Most people desire to keep their natural teeth for a lifetime. However, many people lose one or more teeth to dental decay or periodontal disease. Nevertheless, there are at-home measures that you can take to help protect your oral health. Here are a few of them.
Use an Oral Irrigator
An oral irrigator helps displace particles of food and deposits of plaque that are trapped between the teeth and along the gumline. The irrigator includes a wand that releases a stream of water, allowing the user to direct it at the desired site in the mouth. Additionally, there is a reservoir to hold the water that is being released through the wand.
Many people find oral irrigators easier to use than string floss. Thus, people who have suffered a loss of dexterity and young children may be able to keep their teeth much cleaner.
The formation of cavities between the teeth can also be eliminated. Without flossing, the avoidance of cavities in the interdental spaces can be difficult. The bristles of a toothbrush rarely reach deep enough into the spaces to fully clear that plaque and trapped food particles that may rest there.
Additionally, oral irrigators help remove debris from below the gumline. As a result, plaque that could irritate the gum tissues and incite periodontal inflammation is minimized.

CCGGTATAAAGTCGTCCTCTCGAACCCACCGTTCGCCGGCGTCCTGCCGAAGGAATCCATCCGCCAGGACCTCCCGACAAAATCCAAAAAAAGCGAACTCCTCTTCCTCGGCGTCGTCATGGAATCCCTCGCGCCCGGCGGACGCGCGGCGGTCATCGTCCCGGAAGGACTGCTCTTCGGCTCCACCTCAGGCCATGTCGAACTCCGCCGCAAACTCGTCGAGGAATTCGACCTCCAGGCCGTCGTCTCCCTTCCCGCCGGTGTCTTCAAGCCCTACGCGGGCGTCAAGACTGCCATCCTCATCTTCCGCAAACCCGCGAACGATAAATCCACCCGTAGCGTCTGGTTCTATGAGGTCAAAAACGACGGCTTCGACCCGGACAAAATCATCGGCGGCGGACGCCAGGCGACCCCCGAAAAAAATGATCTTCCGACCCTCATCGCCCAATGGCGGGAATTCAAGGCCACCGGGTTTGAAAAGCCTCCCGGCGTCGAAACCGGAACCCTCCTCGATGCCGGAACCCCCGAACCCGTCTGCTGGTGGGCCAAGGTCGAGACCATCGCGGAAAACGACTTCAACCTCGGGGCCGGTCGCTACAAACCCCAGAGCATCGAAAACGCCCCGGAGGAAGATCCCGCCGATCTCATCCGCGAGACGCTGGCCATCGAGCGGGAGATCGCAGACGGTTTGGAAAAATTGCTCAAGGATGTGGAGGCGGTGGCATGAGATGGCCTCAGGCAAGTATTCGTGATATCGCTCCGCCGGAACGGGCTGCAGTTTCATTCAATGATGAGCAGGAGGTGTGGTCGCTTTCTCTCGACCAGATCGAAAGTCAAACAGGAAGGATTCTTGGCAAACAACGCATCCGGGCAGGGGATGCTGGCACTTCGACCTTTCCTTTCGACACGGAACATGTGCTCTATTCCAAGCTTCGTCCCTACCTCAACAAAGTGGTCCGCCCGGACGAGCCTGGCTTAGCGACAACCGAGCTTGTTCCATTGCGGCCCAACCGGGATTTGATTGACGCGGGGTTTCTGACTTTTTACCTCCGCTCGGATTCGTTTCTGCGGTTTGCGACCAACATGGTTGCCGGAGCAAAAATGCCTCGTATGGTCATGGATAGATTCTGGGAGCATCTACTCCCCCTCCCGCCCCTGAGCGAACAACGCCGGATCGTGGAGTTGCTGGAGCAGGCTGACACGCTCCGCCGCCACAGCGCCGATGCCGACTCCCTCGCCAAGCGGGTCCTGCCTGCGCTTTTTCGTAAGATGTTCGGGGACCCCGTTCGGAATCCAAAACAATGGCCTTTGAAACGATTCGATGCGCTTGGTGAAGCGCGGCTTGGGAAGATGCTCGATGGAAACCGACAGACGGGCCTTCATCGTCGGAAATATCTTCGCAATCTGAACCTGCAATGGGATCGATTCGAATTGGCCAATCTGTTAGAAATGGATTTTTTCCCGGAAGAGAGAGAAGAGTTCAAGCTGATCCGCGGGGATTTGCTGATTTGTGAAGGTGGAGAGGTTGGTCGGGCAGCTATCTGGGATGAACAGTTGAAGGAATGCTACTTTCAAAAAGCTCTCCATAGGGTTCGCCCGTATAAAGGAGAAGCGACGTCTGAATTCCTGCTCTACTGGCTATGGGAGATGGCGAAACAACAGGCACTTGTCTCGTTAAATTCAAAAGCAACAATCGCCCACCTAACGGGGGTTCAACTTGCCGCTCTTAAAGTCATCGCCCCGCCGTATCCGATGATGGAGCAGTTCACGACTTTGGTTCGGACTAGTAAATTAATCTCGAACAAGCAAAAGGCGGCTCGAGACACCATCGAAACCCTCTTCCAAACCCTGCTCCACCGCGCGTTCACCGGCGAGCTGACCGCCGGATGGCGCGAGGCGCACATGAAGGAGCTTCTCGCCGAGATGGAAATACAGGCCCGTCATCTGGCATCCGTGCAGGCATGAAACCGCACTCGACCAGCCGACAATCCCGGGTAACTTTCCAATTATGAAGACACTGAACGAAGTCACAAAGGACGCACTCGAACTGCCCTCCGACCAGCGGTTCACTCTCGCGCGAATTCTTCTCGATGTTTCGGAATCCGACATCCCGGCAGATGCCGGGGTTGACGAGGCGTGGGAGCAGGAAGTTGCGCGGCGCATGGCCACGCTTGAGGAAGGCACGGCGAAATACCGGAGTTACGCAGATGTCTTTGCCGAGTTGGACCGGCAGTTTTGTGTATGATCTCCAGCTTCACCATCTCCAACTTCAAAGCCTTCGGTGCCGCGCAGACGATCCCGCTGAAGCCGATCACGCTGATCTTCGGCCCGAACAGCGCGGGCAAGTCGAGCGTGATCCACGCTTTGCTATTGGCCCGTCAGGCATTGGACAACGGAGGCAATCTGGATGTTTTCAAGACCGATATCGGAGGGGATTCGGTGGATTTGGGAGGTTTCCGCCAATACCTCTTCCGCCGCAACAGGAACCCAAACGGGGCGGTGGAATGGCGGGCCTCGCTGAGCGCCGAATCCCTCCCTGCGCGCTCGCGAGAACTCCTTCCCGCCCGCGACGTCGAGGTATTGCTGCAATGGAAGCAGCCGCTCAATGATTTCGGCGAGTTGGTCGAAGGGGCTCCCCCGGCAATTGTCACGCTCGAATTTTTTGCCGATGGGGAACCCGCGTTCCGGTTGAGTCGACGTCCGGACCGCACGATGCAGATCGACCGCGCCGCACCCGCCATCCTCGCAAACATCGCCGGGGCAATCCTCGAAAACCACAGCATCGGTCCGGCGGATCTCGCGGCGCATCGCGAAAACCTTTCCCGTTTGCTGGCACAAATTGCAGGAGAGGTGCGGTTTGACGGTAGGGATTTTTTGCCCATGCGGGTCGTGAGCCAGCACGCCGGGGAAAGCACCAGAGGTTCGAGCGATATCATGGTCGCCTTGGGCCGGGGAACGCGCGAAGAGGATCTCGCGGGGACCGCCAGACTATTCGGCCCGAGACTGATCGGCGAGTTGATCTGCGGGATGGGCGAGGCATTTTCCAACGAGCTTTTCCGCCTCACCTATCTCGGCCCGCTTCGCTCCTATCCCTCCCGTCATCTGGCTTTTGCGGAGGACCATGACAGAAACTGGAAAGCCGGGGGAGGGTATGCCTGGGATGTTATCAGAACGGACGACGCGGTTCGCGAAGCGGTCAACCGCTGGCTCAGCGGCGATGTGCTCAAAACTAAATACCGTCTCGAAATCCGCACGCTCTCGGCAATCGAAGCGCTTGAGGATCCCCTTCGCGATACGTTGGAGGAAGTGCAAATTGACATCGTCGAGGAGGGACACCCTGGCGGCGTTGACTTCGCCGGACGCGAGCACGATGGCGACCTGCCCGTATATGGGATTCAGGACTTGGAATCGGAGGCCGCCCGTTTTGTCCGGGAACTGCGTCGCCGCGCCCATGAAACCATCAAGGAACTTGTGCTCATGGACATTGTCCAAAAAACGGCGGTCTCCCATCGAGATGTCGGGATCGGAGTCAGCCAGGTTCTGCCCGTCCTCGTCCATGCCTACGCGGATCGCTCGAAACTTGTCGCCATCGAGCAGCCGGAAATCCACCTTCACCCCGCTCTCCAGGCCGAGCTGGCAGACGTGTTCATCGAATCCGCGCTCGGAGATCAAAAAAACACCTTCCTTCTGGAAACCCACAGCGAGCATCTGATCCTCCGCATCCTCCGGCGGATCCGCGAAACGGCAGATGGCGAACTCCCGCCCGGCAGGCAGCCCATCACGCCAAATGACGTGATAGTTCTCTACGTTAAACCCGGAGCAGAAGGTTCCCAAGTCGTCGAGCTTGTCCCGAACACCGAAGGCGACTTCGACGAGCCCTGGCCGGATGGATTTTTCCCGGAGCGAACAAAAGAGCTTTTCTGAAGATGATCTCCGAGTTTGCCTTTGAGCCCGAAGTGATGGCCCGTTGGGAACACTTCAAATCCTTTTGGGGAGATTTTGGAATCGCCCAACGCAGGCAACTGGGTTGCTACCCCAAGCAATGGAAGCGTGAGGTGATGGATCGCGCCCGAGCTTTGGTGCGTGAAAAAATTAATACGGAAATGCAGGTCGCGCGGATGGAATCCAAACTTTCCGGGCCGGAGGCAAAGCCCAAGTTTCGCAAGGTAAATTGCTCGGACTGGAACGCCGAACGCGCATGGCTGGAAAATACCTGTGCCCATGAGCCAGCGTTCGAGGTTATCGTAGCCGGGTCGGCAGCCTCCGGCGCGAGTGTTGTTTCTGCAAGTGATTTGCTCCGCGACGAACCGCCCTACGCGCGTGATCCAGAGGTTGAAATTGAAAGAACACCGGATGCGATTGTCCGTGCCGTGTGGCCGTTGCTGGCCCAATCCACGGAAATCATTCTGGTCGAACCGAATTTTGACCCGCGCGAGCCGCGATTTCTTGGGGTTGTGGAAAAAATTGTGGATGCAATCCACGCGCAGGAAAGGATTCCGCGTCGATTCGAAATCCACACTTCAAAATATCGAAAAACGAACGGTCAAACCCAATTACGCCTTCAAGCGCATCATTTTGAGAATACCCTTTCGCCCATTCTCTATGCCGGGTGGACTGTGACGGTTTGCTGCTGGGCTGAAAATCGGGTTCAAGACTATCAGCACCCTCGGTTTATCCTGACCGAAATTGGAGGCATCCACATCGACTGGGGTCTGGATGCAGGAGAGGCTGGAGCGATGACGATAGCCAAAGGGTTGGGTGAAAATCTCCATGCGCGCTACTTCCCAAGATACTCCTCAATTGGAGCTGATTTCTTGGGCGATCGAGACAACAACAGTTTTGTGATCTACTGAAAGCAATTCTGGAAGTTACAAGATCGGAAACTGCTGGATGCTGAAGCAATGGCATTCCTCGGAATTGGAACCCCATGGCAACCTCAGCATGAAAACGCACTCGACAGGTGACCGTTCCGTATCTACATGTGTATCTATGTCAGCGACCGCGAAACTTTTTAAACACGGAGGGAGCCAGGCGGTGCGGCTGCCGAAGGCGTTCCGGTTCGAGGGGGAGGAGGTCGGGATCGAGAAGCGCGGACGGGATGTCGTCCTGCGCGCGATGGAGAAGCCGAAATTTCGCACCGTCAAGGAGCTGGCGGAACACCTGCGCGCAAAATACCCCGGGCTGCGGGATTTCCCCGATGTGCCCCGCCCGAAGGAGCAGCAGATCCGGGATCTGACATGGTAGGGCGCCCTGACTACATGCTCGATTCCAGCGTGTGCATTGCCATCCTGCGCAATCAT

Sip Water Throughout the Day
By sipping water throughout the day, you can lessen your chance of becoming dehydrated. Dehydration is associated with a reduced flow of saliva and can cause dry mouth.
The reduction in saliva within the oral cavity can allow bacterial acids to become more concentrated. These acids dissolve the enamel of the teeth to cause decay.
Water not only increases the amount of available saliva but also helps dilute acids that are present in the mouth. If you swish the water about the mouth before swallowing, you can help dislodge bits of food and debris to keep the mouth even cleaner.
Also, since tap water is often fluoridated, when you drink, you can expose the enamel to fluoride, which can help remineralize the teeth. Fluoride attracts displaced minerals back to the tooth surface and binds with them to form new tooth material. The new tooth material is actually less susceptible to damage from oral acids than the original enamel.
To learn more ways to preserve the health of your teeth and gums, schedule a consultation with a dentist service in your local area.